The First Thanksgiving Proclamation, 1777

“The first Thanksgiving Proclamation was issued by the revolutionary
Continental Congress on November 1, 1777. Authored by Samuel Adams [yes the brewer and also a very devout Christian], it was one sentence of 360 words, which read in part:

“Forasmuch as it is the indispensable duty of all men to adore the superintending providence of Almighty God; to acknowledge with gratitude their obligation to him for benefits received…together with penitent confession of their sins, whereby they had forfeited every favor; and their humble and earnest supplications that it may please God through the merits of Jesus Christ, mercifully to forgive and blot them out of remembrance…it is therefore recommended…to set apart Thursday the eighteenth day of December next, for solemn thanksgiving and praise, that with one heart and one voice the good people may express the grateful feeling of their hearts and consecrate themselves to the service of their Divine Benefactor…acknowledging with gratitude their obligations to Him for benefits received….To prosper the means of religion, for the promotion and enlargement of that kingdom which consisteth  ‘in righteousness, peace and joy in the Holy Ghost’.”

— HT: Ben Witherington

Hope everyone has a blessed Thanksgiving!


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City of Man (with Download of Foreword and Preface)


I recently had the pleasure of editing City of Man: Religion and Politics in a New Era by Michael Gerson and Peter Wehner,  releasing October 1 from Moody Publishers.  In this volume, Gerson and Wehner draw on their experience as former White House staff, journalists, and commentators on religion (especially evangelicalism) to chart a new course for Christians to engage with politics in a post-Religious-Right era.

Rather than focusing on specific strategies for influencing legislation or electing politicians, the authors outline broad biblical principles that should inform believers as they engage the realm of politics—the “City of Man” in the words of Augustine.  Such principles include fighting for human rights, defending life, supporting the family and other character-shaping institutions, and engaging with political and ideological opponents in a civil and respectful manner.

What I most appreciate about City of Man is that it isn’t partisan in its approach, though both authors are well-known conservatives, but that it strives to present biblically and theologically sound first principles that apply to Christians of all political persuasions.  I believe the authors succeed, and I recommend this volume to any Christian looking for a deeper understanding of how the City of God relates to the City of Man.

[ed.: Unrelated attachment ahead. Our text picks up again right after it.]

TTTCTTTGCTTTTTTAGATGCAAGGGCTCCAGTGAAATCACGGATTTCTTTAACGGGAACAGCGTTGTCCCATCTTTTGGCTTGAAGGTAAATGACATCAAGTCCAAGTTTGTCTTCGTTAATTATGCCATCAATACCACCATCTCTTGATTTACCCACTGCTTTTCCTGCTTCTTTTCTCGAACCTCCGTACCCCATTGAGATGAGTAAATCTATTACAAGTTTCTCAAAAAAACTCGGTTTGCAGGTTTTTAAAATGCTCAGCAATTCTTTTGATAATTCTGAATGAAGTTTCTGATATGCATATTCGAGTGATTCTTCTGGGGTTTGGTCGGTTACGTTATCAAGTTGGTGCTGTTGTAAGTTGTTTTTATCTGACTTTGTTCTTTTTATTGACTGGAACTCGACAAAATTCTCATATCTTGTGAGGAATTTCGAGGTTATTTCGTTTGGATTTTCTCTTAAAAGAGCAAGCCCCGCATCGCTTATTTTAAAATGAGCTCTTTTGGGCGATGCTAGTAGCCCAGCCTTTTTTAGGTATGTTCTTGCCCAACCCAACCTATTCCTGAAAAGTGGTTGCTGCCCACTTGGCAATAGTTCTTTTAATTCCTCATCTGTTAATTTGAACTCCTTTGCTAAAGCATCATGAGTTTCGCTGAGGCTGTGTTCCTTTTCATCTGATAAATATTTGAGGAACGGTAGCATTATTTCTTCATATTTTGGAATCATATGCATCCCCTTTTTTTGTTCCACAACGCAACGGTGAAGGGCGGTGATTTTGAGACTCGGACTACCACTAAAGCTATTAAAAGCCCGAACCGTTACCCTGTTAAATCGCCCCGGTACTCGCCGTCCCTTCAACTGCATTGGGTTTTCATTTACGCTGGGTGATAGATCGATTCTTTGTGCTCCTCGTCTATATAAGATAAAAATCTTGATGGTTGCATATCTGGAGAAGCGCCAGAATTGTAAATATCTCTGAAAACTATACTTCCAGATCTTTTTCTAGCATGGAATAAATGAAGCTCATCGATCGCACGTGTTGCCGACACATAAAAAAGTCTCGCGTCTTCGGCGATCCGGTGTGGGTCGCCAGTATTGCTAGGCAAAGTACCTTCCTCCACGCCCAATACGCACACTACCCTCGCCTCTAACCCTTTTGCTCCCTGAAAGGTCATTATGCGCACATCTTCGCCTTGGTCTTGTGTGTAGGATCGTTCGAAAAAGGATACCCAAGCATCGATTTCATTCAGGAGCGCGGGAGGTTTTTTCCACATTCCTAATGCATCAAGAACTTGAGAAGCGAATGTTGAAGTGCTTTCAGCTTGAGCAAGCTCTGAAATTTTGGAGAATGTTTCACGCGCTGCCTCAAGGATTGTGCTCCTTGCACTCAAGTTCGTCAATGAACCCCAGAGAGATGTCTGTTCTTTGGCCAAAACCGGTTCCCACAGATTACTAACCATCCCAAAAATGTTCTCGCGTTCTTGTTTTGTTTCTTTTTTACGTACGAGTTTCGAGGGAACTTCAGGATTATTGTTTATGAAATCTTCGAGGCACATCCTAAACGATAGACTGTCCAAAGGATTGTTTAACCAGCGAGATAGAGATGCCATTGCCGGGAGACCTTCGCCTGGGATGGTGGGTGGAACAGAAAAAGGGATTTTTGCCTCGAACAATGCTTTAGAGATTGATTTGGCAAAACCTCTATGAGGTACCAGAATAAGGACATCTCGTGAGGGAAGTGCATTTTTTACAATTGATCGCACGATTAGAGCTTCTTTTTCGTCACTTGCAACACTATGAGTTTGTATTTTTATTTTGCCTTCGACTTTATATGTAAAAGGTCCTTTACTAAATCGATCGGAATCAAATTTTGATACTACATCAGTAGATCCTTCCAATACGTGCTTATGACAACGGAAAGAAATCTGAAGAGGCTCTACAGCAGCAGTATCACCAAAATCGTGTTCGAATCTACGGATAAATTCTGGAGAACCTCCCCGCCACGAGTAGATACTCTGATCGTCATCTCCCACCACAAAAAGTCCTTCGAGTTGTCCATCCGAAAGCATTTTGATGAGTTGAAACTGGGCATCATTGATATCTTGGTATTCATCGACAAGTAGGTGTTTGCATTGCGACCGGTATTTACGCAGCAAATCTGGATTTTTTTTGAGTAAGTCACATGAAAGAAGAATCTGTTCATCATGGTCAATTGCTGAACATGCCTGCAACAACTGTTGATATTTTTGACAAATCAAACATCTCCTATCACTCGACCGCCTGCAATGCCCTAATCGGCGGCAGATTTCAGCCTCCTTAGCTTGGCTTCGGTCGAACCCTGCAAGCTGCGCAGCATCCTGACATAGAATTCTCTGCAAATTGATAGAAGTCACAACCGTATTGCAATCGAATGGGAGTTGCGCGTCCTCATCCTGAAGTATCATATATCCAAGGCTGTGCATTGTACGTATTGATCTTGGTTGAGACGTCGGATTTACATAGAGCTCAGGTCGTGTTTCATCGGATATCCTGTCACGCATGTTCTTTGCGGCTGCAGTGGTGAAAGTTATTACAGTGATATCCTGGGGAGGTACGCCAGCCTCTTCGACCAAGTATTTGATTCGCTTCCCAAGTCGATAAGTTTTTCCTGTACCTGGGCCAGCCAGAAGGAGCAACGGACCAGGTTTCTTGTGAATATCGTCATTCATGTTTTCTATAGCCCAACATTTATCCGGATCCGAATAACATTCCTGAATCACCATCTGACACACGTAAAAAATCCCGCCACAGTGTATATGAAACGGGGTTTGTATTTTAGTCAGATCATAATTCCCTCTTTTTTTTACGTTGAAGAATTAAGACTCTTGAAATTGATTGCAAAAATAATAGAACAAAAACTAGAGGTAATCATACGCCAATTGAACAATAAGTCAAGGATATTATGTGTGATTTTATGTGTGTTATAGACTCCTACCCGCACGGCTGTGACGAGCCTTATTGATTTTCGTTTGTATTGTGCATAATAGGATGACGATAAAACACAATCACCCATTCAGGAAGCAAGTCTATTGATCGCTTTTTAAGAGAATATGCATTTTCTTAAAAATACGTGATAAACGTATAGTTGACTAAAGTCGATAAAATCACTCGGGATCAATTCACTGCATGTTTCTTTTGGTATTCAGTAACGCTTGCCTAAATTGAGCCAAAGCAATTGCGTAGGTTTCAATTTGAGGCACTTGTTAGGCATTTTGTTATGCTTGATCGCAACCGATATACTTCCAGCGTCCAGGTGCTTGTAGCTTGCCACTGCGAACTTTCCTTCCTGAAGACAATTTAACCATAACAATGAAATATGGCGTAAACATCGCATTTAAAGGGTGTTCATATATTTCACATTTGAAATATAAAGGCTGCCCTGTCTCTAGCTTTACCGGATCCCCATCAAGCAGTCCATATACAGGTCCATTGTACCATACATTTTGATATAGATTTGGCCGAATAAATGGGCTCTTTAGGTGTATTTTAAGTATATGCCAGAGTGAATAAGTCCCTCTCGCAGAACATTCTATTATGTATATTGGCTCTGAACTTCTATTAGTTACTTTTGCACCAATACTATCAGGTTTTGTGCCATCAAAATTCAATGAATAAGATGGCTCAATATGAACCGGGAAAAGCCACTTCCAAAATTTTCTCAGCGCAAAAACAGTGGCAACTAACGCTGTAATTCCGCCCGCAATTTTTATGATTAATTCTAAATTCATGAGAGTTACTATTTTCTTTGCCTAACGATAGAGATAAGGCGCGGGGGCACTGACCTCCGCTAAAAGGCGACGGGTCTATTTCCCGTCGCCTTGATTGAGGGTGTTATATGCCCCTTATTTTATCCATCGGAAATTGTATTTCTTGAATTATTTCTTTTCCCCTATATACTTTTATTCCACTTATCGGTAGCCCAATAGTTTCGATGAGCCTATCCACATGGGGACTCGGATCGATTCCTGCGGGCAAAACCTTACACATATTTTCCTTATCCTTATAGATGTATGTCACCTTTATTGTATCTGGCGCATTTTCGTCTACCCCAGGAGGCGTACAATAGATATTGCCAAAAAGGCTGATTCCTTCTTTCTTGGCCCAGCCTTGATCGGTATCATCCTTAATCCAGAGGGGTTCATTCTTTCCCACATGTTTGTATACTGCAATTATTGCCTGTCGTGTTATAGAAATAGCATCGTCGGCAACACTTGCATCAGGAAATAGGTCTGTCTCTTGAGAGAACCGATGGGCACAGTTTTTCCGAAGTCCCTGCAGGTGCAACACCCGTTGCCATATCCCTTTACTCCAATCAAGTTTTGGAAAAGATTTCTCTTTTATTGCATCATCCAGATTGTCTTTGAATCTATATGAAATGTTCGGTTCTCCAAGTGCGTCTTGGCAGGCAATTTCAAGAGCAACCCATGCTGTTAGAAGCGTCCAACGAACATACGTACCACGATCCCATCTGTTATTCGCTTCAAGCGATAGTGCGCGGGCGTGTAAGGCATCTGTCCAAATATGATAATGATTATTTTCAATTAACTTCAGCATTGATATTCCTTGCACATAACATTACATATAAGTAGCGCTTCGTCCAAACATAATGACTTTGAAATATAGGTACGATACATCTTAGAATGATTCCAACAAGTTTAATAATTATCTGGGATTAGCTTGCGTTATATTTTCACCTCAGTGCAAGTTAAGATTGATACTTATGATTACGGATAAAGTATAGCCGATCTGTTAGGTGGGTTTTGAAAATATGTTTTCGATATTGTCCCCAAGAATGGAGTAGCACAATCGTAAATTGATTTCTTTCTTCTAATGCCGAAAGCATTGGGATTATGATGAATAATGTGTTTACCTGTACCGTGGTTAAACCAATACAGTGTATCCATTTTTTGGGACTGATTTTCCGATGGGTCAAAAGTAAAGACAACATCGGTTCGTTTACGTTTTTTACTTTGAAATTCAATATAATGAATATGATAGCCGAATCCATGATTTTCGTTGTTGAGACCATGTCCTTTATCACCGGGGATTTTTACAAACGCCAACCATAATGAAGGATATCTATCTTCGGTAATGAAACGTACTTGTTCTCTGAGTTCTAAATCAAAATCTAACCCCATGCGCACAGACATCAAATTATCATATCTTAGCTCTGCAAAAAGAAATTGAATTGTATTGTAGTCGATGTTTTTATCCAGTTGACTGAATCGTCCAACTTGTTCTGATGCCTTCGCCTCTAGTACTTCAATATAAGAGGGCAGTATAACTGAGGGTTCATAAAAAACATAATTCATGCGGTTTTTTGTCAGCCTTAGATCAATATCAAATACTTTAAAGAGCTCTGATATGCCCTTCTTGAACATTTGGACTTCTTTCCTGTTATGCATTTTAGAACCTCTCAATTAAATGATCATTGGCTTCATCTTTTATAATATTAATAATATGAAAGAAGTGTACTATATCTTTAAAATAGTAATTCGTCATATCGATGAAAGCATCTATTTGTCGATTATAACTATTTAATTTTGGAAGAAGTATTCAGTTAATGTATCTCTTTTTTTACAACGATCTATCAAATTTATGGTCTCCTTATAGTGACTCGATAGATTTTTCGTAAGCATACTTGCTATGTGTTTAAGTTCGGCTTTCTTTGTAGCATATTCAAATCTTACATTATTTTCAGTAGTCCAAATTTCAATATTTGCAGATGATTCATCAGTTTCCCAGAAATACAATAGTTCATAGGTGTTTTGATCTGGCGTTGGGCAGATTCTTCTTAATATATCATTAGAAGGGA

You can download the foreword (by Timothy Keller) and preface in PDF format here.

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Book Review — Global Awakening by Mark Shaw


  • Paperback: 224 pages
  • Publisher: InterVarsity Press (May 2, 2010)
  • Amazon
  • Mark Shaw’s faculty page
  • Q&A with Mark Shaw
  • Global Awakening by Mark Shaw is a work far from the kinds of books I normally read. Normally, one can find me with my nose buried in books on philosophy of religion or systematic theology. While it may not be evidenced in the works on my own site, my undergraduate background is in social studies, social sciences, and history. Global Awakening is one of the few Christian works I’ve read which focuses on historical, sociological aspects of religion.

    Mark Shaw identifies several crucial theses throughout his work, but the primary question he addresses is this: In an age in which secularism is supposed to dominate spirituality, how is it that Christianity has made such leaps and bounds globally? The fact that Christianity has experienced major resurgences in the past century is evidenced in the sociological data: “Africa went from ten million Christians in 1900 to four hundred million in 2000. Pentecostalism went from a handful in 1906 to half a billion worldwide by the century’s end. The center of Christianity shifted from North America and Europe to Africa, Asia and Latin America” (11).

    The book’s layout is interesting in that the conclusions are presented almost immediately within the first chapter and followed by the evidence from various case studies across the world and throughout the 20th century.